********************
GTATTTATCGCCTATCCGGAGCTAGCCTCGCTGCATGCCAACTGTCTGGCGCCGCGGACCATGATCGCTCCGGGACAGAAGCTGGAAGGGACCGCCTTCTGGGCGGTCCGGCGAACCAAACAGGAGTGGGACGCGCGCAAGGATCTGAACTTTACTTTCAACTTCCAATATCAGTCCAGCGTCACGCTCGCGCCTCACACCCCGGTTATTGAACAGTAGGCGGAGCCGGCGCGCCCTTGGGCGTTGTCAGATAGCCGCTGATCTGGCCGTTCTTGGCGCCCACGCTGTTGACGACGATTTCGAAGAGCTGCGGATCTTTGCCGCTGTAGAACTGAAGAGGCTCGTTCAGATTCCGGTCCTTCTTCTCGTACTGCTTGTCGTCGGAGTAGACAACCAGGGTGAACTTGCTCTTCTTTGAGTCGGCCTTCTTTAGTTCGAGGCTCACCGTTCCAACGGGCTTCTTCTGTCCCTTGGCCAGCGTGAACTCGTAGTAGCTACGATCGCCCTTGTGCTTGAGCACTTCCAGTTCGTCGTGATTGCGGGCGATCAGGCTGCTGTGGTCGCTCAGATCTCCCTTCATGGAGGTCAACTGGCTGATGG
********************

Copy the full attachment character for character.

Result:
GTATTTATCGCCTATCCGGAGCTAGCCTCGCTGCATGCCAACTGTCTGGCGCCGCGGACCATGATCGCTCCGGGACAGAAGCTGGAAGGGACCGCCTTCTGGGCGGTCCGGCGAACCAAACAGGAGTGGGACGCGCGCAAGGATCTGAACTTTACTTTCAACTTCCAATATCAGTCCAGCGTCACGCTCGCGCCTCACACCCCGGTTATTGAACAGTAGGCGGAGCCGGCGCGCCCTTGGGCGTTGTCAGATAGCCGCTGATCTGGCCGTTCTTGGCGCCCACGCTGTTGACGACGATTTCGAAGAGCTGCGGATCTTTGCCGCTGTAGAACTGAAGAGGCTCGTTCAGATTCCGGTCCTTCTTCTCGTACTGCTTGTCGTCGGAGTAGACAACCAGGGTGAACTTGCTCTTCTTTGAGTCGGCCTTCTTTAGTTCGAGGCTCACCGTTCCAACGGGCTTCTTCTGTCCCTTGGCCAGCGTGAACTCGTAGTAGCTACGATCGCCCTTGTGCTTGAGCACTTCCAGTTCGTCGTGATTGCGGGCGATCAGGCTGCTGTGGTCGCTCAGATCTCCCTTCATGGAGGTCAACTGGCTGATGG